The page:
Dissecting polarized opinions on Trump's Nobel Peace Prize nomination
Yuan Sha

Editor's note: Yuan Sha is an assistant research fellow at the China Institute of International Studies. The article reflects the author's opinions, and not necessarily the views of CGTN.

Less than two months away from the U.S. presidential election, the news that U.S. President Donald Trump got nominated for the 2021 Nobel Peace Prize went viral across the world. Despite the low odds of a final win for a figure as controversial as Trump, the polarization of public opinions on this matter deserves attention. 

Peacemaker or troublemaker?

President Trump is reported to have been nominated for helping broker a peace deal between Israel and the United Arab Emirates (UAE). But it is disputed if he serves as a peacemaker or a troublemaker for the Middle East.

Upon coming into office, Trump touted his plan to strike a "deal of the century" between Israel and the Palestinians. After the bankruptcy of this ambitious plan, he hashed out the Israel-UAE deal and made it a selling point in the upcoming election.

But this much-touted foreign policy feat immediately raised controversy as the Palestinians protested being left out in the process. Although it is still too early to tell whether this deal is a boon or a bane, but it is undeniable that a "peace deal" in the Middle East without the participation of the Palestinians would never count as truly "peaceful."

Despite the controversy over Trump's legacy on the Israel-Palestine issue, it is largely a consensus that his maneuvering on the Iran nuclear deal is destabilizing for the region. His decision to withdraw from the JCPOA against the will of all the other signing parties laid bare his disregard for multilateralism. His order for the assassination of Iranian top general Qassem Soleimani demonstrated his high tolerance for military conflict. Iran's case alone would be suffice to rebut Trump's qualification to contend the Nobel Peace Prize.

Nobel Peace Prize in controversy

The Nobel Peace Prize is the most well-known prize professed to be dedicated to world peace, but its reputation has been tarnished by being Western-centric and highly politicized, and it is the most controversial of all the Nobel Prizes. 

One notable evidence is that the Nobel Peace Prize has been disproportionately generous to American presidents. As the commander-in-chief of the strongest military on earth, preoccupied in fighting wars, crowning the U.S. presidents with the Nobel Peace Prize is an irony in itself. Four U.S. presidents have been awarded the prize, all with much controversy and derision.

U.S. President Donald Trump (R) and Israeli Prime Minister Benjamin Netanyahu attend a joint press conference in the White House in Washington, D.C., U.S., January 28, 2020. /Xinhua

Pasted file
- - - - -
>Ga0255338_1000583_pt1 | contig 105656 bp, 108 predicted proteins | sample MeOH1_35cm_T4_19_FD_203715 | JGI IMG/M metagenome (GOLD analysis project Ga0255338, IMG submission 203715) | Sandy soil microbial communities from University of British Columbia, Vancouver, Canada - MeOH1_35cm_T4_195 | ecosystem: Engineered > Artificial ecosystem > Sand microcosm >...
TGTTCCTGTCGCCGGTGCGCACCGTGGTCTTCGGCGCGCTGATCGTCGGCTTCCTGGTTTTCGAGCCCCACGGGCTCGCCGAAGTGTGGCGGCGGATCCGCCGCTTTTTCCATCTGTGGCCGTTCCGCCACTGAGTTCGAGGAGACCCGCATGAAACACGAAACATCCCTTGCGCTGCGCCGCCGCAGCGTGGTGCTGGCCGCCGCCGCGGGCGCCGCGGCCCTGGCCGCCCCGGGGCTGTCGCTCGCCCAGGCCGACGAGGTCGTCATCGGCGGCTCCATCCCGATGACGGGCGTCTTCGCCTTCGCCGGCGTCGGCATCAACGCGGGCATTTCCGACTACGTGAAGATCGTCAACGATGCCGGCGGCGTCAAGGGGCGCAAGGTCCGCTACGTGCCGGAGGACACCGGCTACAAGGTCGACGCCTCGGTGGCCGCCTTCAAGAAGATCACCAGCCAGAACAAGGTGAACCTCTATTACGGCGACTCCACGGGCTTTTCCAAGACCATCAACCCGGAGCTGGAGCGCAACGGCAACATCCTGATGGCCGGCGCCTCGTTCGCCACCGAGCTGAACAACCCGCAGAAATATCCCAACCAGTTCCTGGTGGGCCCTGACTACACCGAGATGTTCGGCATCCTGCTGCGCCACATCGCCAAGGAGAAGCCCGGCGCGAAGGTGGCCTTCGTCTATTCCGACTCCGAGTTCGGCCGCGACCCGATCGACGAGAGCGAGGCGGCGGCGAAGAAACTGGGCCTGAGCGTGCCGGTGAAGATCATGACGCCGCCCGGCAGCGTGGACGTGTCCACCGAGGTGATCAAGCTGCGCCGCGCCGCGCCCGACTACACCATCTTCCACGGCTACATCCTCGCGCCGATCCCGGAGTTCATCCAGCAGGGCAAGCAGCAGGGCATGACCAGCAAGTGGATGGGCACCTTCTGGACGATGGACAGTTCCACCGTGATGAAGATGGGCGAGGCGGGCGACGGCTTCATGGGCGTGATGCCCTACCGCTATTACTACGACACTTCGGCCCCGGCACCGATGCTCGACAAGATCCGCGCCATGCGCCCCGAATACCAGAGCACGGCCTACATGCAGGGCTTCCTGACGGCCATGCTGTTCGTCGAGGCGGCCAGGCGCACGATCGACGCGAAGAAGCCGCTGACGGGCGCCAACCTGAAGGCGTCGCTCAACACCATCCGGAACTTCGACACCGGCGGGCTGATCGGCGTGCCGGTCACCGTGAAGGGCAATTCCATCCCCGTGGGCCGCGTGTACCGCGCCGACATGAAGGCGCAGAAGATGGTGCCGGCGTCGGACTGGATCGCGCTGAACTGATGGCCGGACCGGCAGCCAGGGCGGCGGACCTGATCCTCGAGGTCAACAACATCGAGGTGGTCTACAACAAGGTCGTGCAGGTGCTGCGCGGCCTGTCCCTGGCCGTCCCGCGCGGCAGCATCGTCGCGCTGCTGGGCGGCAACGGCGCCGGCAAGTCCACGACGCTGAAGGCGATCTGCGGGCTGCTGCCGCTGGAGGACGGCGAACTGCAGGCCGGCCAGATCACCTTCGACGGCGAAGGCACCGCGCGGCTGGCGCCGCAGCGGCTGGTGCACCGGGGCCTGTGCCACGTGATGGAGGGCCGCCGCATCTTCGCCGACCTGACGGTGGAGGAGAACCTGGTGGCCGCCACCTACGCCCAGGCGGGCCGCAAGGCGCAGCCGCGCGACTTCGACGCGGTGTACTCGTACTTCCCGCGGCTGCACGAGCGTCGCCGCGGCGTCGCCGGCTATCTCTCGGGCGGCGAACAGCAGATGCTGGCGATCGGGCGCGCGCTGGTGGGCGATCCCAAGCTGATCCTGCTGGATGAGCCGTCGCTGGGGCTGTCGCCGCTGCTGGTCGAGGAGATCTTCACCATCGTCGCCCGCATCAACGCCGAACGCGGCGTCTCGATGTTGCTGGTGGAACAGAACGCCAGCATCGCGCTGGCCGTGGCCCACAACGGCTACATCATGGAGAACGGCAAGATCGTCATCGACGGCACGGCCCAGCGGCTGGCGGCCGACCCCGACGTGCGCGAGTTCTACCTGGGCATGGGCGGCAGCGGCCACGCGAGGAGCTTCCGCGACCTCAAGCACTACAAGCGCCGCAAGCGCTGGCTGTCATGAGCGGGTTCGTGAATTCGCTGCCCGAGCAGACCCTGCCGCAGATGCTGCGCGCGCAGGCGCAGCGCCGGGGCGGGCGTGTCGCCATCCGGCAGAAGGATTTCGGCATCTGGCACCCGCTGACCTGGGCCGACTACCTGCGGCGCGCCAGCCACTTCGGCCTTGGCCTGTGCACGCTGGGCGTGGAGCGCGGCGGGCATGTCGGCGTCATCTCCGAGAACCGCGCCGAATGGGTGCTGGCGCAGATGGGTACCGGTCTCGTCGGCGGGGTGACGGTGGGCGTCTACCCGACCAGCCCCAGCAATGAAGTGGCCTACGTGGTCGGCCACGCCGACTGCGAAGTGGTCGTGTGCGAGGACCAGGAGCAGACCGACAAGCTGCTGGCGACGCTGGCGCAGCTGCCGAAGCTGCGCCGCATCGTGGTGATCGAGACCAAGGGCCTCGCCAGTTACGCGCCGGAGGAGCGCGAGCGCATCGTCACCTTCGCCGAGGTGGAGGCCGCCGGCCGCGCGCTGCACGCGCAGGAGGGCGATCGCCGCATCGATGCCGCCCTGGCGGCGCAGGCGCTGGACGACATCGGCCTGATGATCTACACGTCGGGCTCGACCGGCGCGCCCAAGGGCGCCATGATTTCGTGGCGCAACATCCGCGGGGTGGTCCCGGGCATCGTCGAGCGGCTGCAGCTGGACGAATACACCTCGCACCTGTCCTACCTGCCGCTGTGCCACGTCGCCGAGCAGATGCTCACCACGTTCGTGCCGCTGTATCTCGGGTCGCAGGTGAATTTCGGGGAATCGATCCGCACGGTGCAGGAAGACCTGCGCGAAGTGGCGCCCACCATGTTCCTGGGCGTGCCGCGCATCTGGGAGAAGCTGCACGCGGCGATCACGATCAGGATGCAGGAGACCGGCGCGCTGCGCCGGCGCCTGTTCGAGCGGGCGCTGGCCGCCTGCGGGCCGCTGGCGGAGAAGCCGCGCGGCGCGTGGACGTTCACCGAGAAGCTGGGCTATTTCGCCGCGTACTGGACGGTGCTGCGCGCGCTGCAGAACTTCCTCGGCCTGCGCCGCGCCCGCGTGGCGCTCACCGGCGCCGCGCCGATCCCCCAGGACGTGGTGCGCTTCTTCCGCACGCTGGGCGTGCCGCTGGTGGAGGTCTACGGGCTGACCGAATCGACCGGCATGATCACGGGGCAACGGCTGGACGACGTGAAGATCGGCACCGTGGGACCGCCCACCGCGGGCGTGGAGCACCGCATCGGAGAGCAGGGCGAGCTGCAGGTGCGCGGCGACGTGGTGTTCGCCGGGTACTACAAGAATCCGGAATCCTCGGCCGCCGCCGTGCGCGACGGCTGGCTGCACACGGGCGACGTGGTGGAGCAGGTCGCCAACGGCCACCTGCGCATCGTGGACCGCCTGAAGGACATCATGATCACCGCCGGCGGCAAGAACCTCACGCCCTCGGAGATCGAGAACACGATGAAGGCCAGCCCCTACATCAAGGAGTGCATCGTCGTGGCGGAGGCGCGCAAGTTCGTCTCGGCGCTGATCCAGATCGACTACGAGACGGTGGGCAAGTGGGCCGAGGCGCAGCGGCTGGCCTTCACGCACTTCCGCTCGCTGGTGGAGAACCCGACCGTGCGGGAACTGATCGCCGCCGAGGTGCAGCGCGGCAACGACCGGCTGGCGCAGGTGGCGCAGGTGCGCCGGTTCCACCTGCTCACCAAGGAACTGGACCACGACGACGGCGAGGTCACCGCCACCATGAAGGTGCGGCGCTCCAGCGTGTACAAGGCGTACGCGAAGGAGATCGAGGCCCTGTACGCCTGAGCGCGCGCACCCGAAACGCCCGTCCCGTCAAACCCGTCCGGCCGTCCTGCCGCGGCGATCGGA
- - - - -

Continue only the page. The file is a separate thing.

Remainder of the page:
U.S. President Donald Trump (R) and Israeli Prime Minister Benjamin Netanyahu attend a joint press conference in the White House in Washington, D.C., U.S., January 28, 2020. /Xinhua

President Theodore Roosevelt won the prize in 1906 for brokering peace in the Russo-Japanese war, but he seemed to feel unencumbered to use military force in the Caribbean. President Woodrow Wilson won the prize in 1920 for being the "leading architect of the League of Nations," but he was known for his racist views which led several American universities topple his statues on campus. President Jimmy Carter won in 2002 for "his decades of untiring effort to find peaceful solutions to international conflicts," which is commendable, but it did not specify the achievements he made. President Barack Obama's 2009 award just months into his presidency surprised many, including himself.

The Nobel Peace Prize is also widely criticized for being hijacked for political purposes by picking candidates aligned with the Western ideology and using it as a weapon to meddle in other countries' internal affairs. The controversy surrounding the Myanmar's State Counselor, Nobel Peace Prize laureate Aung San Suu Kyi over the Rohingya issue is a case in point.

Polarizing opinions

The nomination of President Trump is even more controversial. Instead of establishing relations between nations, he is adept at decoupling them. Instead of alleviating human sufferings, he pushed for the notorious family separation plan and is turning a blind eye to the mounting deaths in his own country in the COVID-19 pandemic.

But to the surprise of many, his nomination electrified his fans across the globe. Trump allies, conservative news outlets and some Republicans applauded his nomination. Ultra-right figures, White supremacists and hate groups reveled at his nomination on social media. 

Christian Tybring-Gjedde, the initiator of the nomination, is a member of the Norwegian far-right Progress Party. He is a like-minded ally of Trump, sharing his anti-immigration agenda and racial discrimination propensity. He also nominated President Trump in 2018 with another colleague for brokering negotiation on the Korean Peninsula. 

This jarring acclaim of the Trump nomination signals a dangerous trend in the West. Right-wing populism has been on the rise for years, and Trump has become their idol. With a raging pandemic, a slagging economy and rising racial tensions, far-right ideology is likely to rear its ugly head again. 

It would be more inspirational if the Nobel Peace Prize would go to brave doctors, nurses and first responders at the frontline saving lives, or scientists busy developing cures and vaccines, or professionals at the international institutions or NGOs coordinating public health efforts across countries. Bestowing the Nobel Peace Prize on a figure as divisive as Trump would do more harm to world peace.

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